I hardly ever read the insufferable, whiny Liz Jones (former editor of some girls’ magazine, now columnist for the Daily Mail and a lifelong Train Smash Woman), but this article’s headline caught my eye, and I found myself nodding in agreement.
Shouty headlines on Friday morning proclaimed: ‘Couple of glasses a night shortens life by two years! Much more than four bottles a week can lop off five years!’
By that count, I should have died four years ago.
I think I can count on one hand the number of times I’ve really needed a drink (as opposed to just wanting one), but I’m with Liz this time.
I have always wondered about the veracity of these scare stories, thinking, well, what if your wine glasses are really small?
As Loyal Readers know well, I don’t believe any of these shitty studies and / or scare stories anymore, because all you have to do is wait a couple months, and another study will come out and completely contradict the earlier one. Most of the time, they’ve all been written by scolds and busybodies who want to tell us how to live our lives — and by the way, when did every fucking thing become a matter of public health?
And Miz Jones surely has a point with this thought:
And I cannot help wondering why everyone wants to prolong a life that will inevitably be joyless, as if this were our only ambition.
There’s nothing to look forward to at the end of the day. No point sitting on a terrace with a beautiful view as, with no stem in your hand, all that’s left to do is fiddle with your phone. No reason to crave the interval during a play; I tend to slope off home at half-time, the prospect of Act Two too tedious without bubbles.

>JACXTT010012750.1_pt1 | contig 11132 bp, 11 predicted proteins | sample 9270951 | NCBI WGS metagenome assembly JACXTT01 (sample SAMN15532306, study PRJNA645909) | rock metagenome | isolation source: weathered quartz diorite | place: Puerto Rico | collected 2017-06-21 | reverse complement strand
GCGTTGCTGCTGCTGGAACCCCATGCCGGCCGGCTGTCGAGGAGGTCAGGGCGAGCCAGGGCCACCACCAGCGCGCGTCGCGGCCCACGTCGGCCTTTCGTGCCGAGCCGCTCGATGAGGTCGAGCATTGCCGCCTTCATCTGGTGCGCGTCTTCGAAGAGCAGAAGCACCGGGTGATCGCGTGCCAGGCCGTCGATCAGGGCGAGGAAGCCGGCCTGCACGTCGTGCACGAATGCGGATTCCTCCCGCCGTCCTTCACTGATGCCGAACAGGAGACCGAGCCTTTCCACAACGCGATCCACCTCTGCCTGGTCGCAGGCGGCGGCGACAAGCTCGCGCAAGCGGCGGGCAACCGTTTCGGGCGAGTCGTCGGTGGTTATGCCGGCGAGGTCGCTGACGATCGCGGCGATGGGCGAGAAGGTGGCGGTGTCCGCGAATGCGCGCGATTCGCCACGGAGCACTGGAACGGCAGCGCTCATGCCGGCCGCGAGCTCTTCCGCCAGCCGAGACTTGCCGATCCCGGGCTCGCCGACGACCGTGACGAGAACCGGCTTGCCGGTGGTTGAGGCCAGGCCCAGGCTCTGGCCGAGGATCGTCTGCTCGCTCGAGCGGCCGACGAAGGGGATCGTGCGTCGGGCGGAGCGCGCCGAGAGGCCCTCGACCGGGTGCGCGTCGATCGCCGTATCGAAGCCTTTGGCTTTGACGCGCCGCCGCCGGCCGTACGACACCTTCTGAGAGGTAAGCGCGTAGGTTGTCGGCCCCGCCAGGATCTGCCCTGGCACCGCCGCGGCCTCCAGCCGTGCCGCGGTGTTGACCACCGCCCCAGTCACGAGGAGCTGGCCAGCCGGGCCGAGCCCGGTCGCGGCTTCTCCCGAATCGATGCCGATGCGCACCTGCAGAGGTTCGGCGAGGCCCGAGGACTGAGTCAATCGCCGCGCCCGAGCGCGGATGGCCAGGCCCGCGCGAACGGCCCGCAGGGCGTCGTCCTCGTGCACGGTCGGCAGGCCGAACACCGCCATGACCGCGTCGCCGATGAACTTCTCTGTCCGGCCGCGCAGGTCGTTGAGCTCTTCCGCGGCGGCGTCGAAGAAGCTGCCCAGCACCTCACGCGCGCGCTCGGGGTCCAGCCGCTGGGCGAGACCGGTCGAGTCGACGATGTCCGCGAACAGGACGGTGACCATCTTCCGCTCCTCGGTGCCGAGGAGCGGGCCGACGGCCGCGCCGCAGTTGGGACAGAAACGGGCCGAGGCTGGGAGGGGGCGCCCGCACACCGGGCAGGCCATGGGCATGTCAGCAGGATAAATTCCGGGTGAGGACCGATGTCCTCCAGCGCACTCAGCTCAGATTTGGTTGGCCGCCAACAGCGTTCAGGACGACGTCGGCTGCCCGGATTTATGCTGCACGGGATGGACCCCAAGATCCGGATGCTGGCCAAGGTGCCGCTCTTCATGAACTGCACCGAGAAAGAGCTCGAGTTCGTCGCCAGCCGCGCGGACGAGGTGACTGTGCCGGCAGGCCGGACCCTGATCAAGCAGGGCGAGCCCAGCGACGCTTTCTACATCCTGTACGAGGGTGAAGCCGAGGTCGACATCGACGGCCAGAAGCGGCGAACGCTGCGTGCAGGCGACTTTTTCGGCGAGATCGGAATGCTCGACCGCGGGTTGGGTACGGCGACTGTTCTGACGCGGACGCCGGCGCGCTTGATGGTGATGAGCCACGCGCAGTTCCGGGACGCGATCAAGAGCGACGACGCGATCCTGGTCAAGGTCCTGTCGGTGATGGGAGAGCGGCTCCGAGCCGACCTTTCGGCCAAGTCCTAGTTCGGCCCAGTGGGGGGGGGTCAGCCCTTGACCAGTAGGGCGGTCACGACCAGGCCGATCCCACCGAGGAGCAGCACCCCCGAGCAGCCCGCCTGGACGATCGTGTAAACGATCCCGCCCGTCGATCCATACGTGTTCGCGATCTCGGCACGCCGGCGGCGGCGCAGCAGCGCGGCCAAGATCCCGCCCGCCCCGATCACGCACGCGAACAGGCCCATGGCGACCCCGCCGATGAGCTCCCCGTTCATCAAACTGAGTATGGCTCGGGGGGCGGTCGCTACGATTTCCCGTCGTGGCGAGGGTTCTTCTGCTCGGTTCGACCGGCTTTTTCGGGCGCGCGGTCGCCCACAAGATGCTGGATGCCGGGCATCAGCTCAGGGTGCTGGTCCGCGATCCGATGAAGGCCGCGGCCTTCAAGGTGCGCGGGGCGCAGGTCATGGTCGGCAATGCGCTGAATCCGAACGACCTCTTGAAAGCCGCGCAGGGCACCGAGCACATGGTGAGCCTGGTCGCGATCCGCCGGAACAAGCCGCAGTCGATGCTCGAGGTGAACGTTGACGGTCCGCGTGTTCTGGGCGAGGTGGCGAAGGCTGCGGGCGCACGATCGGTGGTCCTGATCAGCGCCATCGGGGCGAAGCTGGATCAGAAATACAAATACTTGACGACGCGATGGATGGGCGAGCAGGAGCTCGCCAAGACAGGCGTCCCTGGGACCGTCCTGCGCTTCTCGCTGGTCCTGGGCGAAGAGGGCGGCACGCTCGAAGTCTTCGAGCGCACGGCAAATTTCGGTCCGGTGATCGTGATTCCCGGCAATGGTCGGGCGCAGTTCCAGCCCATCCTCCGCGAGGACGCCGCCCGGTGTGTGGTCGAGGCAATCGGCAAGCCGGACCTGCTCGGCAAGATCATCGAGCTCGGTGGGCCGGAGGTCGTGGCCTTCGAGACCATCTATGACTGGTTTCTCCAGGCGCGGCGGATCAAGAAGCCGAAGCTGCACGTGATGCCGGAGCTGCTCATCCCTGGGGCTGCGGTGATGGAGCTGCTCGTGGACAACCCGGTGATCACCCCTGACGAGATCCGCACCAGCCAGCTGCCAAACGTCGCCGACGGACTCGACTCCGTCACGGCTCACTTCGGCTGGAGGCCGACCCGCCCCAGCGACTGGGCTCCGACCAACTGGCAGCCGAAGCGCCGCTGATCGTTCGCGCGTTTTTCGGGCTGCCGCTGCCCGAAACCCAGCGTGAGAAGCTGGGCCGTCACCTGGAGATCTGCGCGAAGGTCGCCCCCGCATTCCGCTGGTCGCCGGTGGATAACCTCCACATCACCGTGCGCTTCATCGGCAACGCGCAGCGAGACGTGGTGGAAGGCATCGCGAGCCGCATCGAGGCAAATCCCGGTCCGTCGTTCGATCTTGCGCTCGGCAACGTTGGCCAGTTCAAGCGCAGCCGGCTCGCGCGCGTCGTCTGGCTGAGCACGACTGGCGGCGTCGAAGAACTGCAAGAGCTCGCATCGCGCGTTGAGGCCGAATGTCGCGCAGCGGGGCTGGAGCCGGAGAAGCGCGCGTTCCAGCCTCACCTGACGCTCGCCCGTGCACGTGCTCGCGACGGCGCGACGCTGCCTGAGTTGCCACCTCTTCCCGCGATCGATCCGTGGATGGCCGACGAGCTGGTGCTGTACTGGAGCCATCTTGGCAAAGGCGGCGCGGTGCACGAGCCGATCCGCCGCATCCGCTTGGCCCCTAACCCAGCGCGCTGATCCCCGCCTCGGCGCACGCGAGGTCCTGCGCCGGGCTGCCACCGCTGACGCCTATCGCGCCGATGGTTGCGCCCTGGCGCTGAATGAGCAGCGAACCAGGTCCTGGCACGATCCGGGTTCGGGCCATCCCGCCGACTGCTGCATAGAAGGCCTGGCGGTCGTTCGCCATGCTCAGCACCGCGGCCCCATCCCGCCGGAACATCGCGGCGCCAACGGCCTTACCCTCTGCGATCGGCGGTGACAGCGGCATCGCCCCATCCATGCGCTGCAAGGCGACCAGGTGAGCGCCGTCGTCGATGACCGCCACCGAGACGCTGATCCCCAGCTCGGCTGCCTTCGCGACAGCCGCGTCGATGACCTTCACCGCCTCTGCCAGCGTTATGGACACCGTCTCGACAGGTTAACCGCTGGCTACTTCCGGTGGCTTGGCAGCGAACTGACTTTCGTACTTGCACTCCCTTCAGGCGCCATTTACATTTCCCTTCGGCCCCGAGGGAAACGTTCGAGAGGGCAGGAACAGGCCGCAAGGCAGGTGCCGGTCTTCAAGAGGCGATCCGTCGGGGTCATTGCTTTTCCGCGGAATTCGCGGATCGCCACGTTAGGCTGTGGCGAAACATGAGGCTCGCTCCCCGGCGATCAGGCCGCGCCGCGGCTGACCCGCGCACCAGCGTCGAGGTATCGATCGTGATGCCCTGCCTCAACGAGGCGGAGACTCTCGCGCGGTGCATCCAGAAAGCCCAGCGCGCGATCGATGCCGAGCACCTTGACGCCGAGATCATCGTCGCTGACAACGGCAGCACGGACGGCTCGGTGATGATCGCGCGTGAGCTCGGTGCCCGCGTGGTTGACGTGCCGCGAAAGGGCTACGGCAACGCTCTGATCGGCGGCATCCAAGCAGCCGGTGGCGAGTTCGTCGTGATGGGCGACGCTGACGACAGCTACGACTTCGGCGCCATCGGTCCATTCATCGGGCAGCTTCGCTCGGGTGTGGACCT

There’s no point winning an award or getting married or getting out of bed on Christmas morning. I’m generally asleep by nine, as there’s nothing to do. Nothing to dull the loss of a parent or child. Nothing to hold.
Here’s the thing: speaking for myself, I don’t need any of those reasons to have a drink, not a single one. But I can quite understand why someone else would want or need a drink on those occasions — whether out of joy, sorrow, or just wanting to relax.
As I said, it’s a rare occasion indeed when I agree with Liz Jones; but on this occasion, despite her irritating demeanor, I find myself in full agreement with her sentiment towards these tools: just leave me the hell alone and quit trying to scare me into living my life the way you want me to.
Scary stories are supposed to frighten children into better behavior. And by trying that tactic on adults, it reveals exactly what these “public health” Nazis think we are.
Fuck them all. Time for a healthy breakfast: